- Restoration Hall
- The Brooks Building
- John Mecray Aquidneck Mill Building
- IYRS Marina
- Coronet Restoration
Built in 1903, Restoration Hall was Newport’s original electric generating plant. IYRS has converted this 18,000 SF historic space on the Newport waterfront into an expansive makers' shop where the Boatbuilding & Restoration program is housed. Here students learn the fine woodworking and craftsmanship skills they apply to their yacht restoration projects. An elevated catwalk allows visitors to observe the teaching and yacht restorations in progress.
Built in 2017, The Brooks Building is a state-of-the-art 20,000 SF space that houses IYRS’ modern manufacturing programs: Composites Technology, Digital Modeling & Fabrication, and Marine Systems, as well as technology-equipped classrooms and faculty offices.
The first floor houses the Marine Systems shop. The Composites Technology and Digital Modeling & Fabrication programs are located on the second floor of The Brooks Building.
IYRS restored the John Mecray Aquidneck Mill Building in 2009. Originally built in 1831, it was one of Newport’s first and only cotton mills. At its height of factory productivity, it housed 9,632 spindles and 175 workers. The building has been renovated in a modern industrial style and is listed on the National Register of Historic Places. IYRS staff offices are located on the first floor of this building. The Kristal and Joe Dockery Welcome Center welcomes prospective students and visitors here.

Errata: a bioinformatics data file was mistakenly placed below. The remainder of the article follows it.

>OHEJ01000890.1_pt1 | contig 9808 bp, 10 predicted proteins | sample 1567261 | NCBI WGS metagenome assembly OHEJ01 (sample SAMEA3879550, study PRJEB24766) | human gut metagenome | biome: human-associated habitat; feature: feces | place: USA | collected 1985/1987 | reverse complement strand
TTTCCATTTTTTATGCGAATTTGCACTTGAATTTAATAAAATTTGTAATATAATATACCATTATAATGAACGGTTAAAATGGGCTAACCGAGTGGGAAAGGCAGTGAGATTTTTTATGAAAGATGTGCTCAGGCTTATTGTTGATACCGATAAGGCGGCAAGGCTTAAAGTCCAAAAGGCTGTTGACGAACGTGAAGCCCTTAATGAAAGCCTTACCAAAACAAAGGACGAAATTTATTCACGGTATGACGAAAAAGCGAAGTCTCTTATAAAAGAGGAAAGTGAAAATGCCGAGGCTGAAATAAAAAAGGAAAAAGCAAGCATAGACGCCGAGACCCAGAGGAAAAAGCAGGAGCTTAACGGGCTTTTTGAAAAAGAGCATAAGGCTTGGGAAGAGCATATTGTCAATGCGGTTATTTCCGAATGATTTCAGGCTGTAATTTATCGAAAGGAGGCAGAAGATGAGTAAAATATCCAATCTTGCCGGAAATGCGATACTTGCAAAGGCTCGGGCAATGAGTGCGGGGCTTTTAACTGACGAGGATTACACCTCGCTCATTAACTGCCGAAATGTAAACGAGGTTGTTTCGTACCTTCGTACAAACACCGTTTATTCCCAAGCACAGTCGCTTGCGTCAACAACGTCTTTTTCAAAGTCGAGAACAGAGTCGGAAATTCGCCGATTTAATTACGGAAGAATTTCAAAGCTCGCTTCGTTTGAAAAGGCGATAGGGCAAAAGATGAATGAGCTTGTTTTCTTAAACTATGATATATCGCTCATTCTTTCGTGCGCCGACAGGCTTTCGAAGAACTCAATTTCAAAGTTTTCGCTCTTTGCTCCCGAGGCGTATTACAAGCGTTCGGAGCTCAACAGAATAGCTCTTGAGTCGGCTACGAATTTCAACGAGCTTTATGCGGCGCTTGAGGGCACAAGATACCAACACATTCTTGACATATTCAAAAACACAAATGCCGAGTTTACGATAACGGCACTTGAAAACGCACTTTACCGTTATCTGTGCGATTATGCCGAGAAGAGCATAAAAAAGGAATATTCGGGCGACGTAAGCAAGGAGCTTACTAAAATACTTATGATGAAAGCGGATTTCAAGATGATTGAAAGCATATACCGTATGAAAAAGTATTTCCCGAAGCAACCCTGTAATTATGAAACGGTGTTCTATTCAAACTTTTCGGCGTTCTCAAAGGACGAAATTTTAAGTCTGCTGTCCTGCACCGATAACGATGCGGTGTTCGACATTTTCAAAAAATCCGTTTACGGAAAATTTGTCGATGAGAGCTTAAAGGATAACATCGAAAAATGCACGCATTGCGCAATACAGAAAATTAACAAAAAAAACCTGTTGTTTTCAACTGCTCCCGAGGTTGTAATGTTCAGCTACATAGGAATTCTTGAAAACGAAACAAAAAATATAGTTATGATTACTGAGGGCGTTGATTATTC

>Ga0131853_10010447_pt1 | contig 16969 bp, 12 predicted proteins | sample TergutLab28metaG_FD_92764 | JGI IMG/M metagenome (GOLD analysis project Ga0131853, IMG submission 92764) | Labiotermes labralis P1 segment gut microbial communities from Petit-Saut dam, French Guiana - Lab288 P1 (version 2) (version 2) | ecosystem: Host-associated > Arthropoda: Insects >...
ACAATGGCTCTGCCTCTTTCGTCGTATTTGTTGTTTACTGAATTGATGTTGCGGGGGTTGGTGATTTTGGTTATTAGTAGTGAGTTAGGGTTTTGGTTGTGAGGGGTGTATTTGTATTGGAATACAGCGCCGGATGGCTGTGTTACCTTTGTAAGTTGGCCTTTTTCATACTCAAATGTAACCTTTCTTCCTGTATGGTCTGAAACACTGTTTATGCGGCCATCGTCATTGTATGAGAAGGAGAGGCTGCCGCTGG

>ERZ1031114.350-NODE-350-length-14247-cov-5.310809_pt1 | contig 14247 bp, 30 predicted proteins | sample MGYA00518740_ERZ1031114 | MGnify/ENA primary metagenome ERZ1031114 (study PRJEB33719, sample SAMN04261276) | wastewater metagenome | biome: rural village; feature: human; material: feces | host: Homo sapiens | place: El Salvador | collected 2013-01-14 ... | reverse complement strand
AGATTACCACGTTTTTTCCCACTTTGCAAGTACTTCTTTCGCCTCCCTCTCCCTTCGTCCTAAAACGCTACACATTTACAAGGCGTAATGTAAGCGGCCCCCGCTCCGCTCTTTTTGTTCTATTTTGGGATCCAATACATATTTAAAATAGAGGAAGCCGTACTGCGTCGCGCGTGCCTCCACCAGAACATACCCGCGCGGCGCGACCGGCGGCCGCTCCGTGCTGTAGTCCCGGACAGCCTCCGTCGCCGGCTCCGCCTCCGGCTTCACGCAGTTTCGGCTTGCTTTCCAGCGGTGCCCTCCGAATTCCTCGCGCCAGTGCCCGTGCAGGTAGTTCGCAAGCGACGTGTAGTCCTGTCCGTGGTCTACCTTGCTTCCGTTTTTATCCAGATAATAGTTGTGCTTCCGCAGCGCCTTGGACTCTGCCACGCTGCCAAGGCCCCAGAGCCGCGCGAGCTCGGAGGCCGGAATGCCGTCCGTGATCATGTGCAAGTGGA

On the fourth floor is the Edward W. Kane and James Gubelmann IYRS Maritime Library. The only library of its kind in Rhode Island, its collection includes marine-related books, periodicals, historic yachting trophies, nautical artwork, and other artifacts related to Newport's and New England’s maritime heritage. It is a valuable resource for students, scholars, and visitors.
Coronet is a historic 133-foot schooner first launched in 1885. She was one of the most elegant of her day, featuring stained glass doors, a marble staircase, mahogany paneled staterooms, and a piano in the main salon. Built as a vessel for long voyages, she became famous in 1887 when her owner challenged willing competitors to a transatlantic race. Only one was brave enough to take up the challenge and Coronet won handily. The New York Times devoted its entire front page to the win on March 28, 1887. Coronet is owned by Coronet Restoration Partners with IYRS alumni leading the restoration team.
Visitors can observe the restoration of Coronet at the waterfront on the IYRS campus.